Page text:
The following code snippet shows you how to write to a file in isolated storage. The saveGameToIsolatedStorage function creates a new file in isolated storage and saves the string message in it.

Reading From a File

The loadString function reads and returns the text contained in the file. The function uses FileExists to first check if the file exists in isolated storage. It then uses an instance of StreamReader to read the file.

Isolated storage is not available for Windows Store apps. Instead, use the application data classes in the Windows.Storage namespaces included in the Windows Runtime API to store local data and files.

It is recommended to dispose off the instances of IsolatedStorageFile and IsolatedStorageFileStream when they're no longer needed. The using statement does this automatically for you and its use is considered a good practice.

Writing to an Existing File

To overwrite the contents of an existing file, use an instance of the StreamWriter class to open the file. The parameters FileMode.Open and FileAccess.Write are passed to open the file with write access. This will overwrite the existing content with new data.

Appending to an Existing File

Adding data to an existing file is very similar to writing data to an existing file. The only change needed is setting the file mode to FileMode.Append.

Deleting a Text File

To delete a text file, we first check if the text file exists in isolated storage and then use DeleteFile to delete the file.

I encourage you to explore the sample application of this tutorial to see how to read, write, and append data to a file.

4. Isolated Storage Explorer

While debugging an application, you may need to check the files and folders saved in your app's isolated storage to verify that the correct files are being saved in the correct location. Emulators and devices running Windows Phone 8 or lower can use Windows Phone Power Tools, which is a GUI-based tool for accessing the isolated storage of apps.

Another option is using the Isolated Storage Explorer or ISETool, a command line tool installed together with the Windows Phone SDK. You can use ISETool to list, copy, and replace files and directories in your app's local folder.

ISETool can be be used with any device or emulator, and is usually installed at the following location:

Program Files(x86)\MicrosoftSDKs\WindowsPhone\v8.0\Tools\IsolatedStorageExplorerTool

Here are a few things worth noting while using ISETool:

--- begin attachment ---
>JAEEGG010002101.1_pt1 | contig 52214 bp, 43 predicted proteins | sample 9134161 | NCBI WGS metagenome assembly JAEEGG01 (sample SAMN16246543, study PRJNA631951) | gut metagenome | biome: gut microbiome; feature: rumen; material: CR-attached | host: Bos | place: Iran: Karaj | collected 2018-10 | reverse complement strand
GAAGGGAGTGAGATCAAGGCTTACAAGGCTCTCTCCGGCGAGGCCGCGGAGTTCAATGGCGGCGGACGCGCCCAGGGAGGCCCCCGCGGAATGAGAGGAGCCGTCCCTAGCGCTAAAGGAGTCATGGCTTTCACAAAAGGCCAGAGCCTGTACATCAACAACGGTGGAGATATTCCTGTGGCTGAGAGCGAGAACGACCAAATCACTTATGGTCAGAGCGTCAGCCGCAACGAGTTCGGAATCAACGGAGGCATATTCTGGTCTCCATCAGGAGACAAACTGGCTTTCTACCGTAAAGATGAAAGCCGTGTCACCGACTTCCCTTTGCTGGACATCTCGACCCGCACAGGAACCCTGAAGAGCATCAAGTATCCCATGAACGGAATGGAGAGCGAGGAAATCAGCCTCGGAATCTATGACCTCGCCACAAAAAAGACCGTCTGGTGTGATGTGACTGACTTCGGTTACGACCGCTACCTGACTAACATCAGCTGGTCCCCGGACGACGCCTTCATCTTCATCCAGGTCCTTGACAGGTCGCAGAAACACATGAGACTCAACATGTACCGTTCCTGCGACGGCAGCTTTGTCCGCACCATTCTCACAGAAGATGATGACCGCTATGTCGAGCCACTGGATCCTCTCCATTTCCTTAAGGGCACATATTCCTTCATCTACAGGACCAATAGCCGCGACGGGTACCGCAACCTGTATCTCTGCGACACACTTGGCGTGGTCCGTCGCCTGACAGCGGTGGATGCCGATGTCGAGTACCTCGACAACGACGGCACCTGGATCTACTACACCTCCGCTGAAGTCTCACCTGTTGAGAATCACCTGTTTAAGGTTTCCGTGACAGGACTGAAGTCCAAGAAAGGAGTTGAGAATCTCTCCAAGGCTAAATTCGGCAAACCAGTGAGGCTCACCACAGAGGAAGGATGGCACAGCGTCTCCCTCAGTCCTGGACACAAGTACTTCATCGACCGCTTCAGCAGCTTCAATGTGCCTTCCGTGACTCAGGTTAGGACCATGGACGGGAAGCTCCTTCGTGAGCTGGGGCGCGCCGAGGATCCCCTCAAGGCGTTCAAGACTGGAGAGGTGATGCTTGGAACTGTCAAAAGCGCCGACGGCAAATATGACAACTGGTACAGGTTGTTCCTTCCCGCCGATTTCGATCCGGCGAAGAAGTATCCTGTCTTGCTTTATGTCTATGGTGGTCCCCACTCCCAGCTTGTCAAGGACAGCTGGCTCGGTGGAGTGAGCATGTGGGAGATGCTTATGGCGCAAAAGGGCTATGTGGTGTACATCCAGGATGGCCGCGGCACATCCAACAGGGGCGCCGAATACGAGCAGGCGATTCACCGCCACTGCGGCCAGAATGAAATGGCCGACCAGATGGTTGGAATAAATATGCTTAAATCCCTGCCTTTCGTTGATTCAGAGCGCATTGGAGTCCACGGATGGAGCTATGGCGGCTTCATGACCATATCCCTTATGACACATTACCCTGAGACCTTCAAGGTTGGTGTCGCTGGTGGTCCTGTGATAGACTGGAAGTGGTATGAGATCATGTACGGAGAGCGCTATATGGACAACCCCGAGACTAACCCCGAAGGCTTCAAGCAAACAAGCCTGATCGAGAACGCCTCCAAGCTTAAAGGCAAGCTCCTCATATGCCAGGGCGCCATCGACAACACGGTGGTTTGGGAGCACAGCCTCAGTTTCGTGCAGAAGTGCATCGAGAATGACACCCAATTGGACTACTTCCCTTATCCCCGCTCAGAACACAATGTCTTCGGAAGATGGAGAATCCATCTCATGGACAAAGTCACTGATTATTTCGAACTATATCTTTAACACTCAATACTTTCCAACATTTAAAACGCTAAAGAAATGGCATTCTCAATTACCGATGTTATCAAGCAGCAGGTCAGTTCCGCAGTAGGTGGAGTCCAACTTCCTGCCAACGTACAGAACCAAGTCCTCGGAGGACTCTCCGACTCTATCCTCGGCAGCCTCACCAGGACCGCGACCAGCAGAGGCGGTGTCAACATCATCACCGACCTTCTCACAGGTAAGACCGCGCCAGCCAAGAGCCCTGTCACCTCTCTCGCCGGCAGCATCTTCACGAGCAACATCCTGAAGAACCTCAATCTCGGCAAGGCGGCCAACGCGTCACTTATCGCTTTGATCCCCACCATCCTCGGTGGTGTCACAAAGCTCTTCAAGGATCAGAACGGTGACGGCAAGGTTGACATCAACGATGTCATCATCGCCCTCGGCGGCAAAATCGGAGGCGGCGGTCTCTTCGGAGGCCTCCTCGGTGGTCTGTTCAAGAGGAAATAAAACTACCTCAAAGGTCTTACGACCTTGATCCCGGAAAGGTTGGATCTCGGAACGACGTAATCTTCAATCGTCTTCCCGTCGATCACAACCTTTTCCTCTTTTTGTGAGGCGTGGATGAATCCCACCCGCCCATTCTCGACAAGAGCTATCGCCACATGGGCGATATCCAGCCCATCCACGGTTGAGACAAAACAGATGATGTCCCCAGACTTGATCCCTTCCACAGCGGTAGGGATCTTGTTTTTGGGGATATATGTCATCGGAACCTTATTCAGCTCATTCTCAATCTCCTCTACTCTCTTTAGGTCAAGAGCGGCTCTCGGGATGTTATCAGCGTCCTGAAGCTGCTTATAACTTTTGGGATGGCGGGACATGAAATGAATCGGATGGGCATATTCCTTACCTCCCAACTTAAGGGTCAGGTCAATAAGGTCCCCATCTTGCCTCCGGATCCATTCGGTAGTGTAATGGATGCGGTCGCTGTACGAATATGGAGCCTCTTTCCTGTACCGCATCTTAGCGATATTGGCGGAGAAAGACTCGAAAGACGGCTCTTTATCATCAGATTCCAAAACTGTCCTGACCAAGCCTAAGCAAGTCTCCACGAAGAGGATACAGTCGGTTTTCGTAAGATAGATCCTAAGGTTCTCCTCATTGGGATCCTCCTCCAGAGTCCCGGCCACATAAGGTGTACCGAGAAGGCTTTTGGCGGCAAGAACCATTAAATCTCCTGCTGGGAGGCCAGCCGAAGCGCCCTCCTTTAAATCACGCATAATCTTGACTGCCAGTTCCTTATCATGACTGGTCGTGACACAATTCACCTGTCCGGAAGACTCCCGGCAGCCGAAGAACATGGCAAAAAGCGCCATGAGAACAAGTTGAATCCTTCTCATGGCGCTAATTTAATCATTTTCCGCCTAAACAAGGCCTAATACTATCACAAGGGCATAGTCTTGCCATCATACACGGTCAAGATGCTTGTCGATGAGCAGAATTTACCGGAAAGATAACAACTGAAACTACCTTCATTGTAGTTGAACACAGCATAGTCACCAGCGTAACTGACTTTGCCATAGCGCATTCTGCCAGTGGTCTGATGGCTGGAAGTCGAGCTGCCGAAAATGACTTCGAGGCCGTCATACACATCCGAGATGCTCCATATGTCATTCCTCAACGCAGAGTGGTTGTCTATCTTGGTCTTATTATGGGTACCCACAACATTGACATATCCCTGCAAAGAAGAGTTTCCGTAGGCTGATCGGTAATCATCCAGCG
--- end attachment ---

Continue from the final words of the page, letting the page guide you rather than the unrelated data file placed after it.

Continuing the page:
• The app must be installed on the emulator or device.
  • The emulator or device must be unlocked, but the app doesn't have to be running.
  • You can't access the isolated storage of apps installed from the Windows Phone Store.
  • You can't view settings stored using the IsolatedStorageSettings class using ISETool.

To use ISETool, you need to use the following syntax:

Here are a couple of things that can be done using ISETool.

Copying Files From Isolated Storage to Computer

  1. Deploy the app you want to test to the emulator or a device, and create local files and directories. 
  2. Get the app ID from the ProductID attribute of the app element in the WMAppManifest.xml file.
  3. Navigate to ISETool.exe using the command prompt, and run the following command to copy all of the files from the app's isolated storage to your computer.

Replacing Files in Isolated Storage

Repeat the previous three steps and use the following command to replace files in the app's isolated storage.

If you want to learn more about the ISETool, I suggest you read another article I wrote about the use of the ISETool.


We have two simple mechanisms available on Windows Phone, IsolatedStorageSettings and IsolatedStorageFile. Isolated storage represents a storage area containing files and directories which can't be accessed by other applications. Isolated storage is useful in many situations. Feel free to download the tutorial's source files to use as a reference.

Looking for something to help kick start your next project?
Envato Market has a range of items for sale to help get you started.